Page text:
I also disagree with the remark "Observation invariably requires logical thinking," since to collect observations does not necessarily require logical thinking. Analysing the observations does - but we do not always observe in order to analyse.

Search perception.


Someone apparently went and dablinked all physics-related references to observer into observation. I would much appreciate it if the parties responsible would treat the notion of an observer here, particularly as it applies to reference frames. It's kinda hard to talk about physics without an article treating observers properly. Silly rabbit 13:48, 25 May 2007 (UTC)

Hubble's Observations[edit]

Hubble did not observe galaxies moving apart. I don't know all of his observations, but he for example observed that the light that is theoretically from that galaxy was a certain color. The idea that galaxies were moving apart was an hypothesis or theory. AThousandYoung 13:07, 30 September 2007 (UTC)

Observation Techniques[edit]

I'm interested in techniques for observing. For example, how do soldiers and police observe the environment in order to detect threats? AThousandYoung 13:09, 30 September 2007 (UTC)

May 9th '08 changes by Mikkalai[edit]

Although I agree with most of the changes you made - high five on cutting out that Big Bang crap - in the first sentence you removed the clause "or within some scientific usages..." which I added when I created the section The "observer" concept within special relativity.

I realize that the previous wording of that sentence was extremely clumsy, I simply bolted on the S.R. clause because I couldn't think of an elegant way of putting it, but the thing is that your change removed all mention of the special relativity meaning of the term from the intro. This S.R. usage of the term is radically different in some respects from even other scientific meanings of it so I feel it's important that it be noted prominently right in the intro.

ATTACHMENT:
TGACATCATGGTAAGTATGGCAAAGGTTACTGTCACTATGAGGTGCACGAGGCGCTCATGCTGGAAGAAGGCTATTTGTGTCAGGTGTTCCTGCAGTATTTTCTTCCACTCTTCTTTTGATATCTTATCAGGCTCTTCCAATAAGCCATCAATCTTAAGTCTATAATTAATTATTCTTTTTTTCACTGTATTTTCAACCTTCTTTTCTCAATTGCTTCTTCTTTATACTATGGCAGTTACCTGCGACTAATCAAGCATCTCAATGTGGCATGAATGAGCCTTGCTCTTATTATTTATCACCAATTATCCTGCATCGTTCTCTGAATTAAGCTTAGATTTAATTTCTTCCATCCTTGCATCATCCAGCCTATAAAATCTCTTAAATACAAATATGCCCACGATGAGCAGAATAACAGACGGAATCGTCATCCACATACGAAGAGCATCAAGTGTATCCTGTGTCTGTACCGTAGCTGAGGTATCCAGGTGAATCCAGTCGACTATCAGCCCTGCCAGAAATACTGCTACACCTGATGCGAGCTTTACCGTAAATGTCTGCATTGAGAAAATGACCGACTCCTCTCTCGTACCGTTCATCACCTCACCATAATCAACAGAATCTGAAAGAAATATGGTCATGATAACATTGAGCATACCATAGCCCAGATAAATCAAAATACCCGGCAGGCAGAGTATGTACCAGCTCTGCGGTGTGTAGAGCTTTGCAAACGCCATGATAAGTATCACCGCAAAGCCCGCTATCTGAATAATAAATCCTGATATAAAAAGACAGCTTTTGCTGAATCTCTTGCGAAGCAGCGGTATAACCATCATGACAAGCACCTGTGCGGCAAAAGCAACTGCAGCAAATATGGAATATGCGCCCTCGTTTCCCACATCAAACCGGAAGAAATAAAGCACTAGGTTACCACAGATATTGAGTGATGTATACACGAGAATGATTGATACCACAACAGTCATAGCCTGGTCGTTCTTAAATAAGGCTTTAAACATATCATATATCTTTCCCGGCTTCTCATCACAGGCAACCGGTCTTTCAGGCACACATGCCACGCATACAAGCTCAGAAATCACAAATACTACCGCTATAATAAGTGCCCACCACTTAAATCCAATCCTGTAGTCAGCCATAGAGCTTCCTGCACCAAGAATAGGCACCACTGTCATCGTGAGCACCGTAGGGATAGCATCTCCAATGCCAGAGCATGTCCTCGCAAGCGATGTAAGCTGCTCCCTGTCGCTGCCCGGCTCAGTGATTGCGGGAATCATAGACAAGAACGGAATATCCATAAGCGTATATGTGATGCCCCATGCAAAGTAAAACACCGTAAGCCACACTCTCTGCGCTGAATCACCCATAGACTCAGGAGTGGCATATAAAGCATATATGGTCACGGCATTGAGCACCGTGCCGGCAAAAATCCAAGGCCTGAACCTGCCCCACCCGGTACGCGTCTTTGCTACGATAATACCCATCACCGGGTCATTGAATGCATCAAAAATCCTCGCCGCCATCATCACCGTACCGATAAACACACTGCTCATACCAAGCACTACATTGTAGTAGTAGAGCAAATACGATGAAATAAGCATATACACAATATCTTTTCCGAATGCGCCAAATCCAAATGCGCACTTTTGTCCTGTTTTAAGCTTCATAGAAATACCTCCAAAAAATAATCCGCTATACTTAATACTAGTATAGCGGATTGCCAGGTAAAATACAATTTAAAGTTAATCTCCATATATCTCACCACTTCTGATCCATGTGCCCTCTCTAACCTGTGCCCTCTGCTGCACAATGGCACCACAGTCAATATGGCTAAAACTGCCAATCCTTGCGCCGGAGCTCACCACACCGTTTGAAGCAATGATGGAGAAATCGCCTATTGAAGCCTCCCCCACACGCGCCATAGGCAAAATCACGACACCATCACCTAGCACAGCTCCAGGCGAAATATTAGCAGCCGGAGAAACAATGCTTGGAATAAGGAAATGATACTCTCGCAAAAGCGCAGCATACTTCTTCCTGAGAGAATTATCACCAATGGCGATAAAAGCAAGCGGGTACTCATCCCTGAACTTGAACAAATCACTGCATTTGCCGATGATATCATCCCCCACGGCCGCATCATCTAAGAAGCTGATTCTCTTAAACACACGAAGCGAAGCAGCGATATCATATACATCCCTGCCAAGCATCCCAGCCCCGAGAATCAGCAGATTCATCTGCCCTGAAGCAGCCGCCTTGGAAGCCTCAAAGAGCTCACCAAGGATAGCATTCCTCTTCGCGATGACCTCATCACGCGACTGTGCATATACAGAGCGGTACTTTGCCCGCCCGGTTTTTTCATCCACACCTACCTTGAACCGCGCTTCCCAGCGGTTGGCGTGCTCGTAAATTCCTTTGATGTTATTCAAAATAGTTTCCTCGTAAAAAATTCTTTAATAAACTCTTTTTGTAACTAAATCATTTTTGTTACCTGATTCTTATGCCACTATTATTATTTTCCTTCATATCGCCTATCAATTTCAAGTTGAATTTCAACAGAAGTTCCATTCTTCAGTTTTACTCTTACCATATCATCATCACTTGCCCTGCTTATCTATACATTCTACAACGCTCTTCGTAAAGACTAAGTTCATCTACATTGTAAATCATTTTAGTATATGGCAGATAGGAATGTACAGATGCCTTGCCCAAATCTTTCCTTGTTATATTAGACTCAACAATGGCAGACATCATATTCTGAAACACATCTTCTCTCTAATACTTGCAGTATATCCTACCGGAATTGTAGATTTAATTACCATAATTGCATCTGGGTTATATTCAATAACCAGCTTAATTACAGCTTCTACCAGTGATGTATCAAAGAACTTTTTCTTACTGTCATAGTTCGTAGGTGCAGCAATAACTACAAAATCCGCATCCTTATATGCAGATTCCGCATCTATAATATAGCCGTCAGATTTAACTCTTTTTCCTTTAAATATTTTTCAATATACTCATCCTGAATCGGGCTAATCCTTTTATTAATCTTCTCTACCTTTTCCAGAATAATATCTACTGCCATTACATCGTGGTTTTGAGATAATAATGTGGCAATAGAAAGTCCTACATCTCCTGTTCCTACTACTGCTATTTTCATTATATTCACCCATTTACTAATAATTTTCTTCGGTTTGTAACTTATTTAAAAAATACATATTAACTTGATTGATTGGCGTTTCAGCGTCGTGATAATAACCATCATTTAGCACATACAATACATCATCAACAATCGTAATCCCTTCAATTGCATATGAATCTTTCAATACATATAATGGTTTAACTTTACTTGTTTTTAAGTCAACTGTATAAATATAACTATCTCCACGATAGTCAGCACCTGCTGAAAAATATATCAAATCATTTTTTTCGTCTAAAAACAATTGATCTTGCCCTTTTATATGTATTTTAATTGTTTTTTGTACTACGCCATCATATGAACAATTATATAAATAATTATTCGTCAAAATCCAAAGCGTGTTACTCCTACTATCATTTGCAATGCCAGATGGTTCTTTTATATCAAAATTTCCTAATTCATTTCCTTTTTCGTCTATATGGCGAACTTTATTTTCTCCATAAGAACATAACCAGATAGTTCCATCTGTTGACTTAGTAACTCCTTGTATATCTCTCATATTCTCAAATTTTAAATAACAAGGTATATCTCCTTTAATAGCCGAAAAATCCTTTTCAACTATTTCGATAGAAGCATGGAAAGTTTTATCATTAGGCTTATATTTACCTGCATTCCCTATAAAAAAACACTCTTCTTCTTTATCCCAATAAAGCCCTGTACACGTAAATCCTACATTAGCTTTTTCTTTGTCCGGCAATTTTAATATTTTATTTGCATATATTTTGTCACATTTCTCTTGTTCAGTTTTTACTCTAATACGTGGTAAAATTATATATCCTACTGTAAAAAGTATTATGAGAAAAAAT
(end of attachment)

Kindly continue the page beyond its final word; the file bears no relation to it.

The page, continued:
So I'm hoping that we can come to some compromise on this. How about adding another sentence immediately after what you have:

Observation is either an activity of a sapient or sentient living being (e.g. humans), which senses and assimilates the knowledge of a phenomenon or an instrumental recording of data. The term may also refer to the data collected during this activity. Also N.B. that within the scientific field of special relativity "observer" and "observation" have a meaning that connotes data or phenomena recorded or evaluated from a specific viewpoint as opposed to an omniscient or objective viewpoint.

I'm not particular about the wording at all, feel free to propose your own. The tricky thing is the either-or formation of the first sentence... in S.R. an "observation" might be made by either a human or by an instrument, but the thing is that it's implying a subjective observation limited to a particular inertial reference frame. ...Maybe even a bulleted list, the way a disambiguation page looks? That would be unusual for an introduction but it seems almost appropriate here. --❨Ṩtruthious ℬandersnatch❩ 16:56, 10 May 2008 (UTC)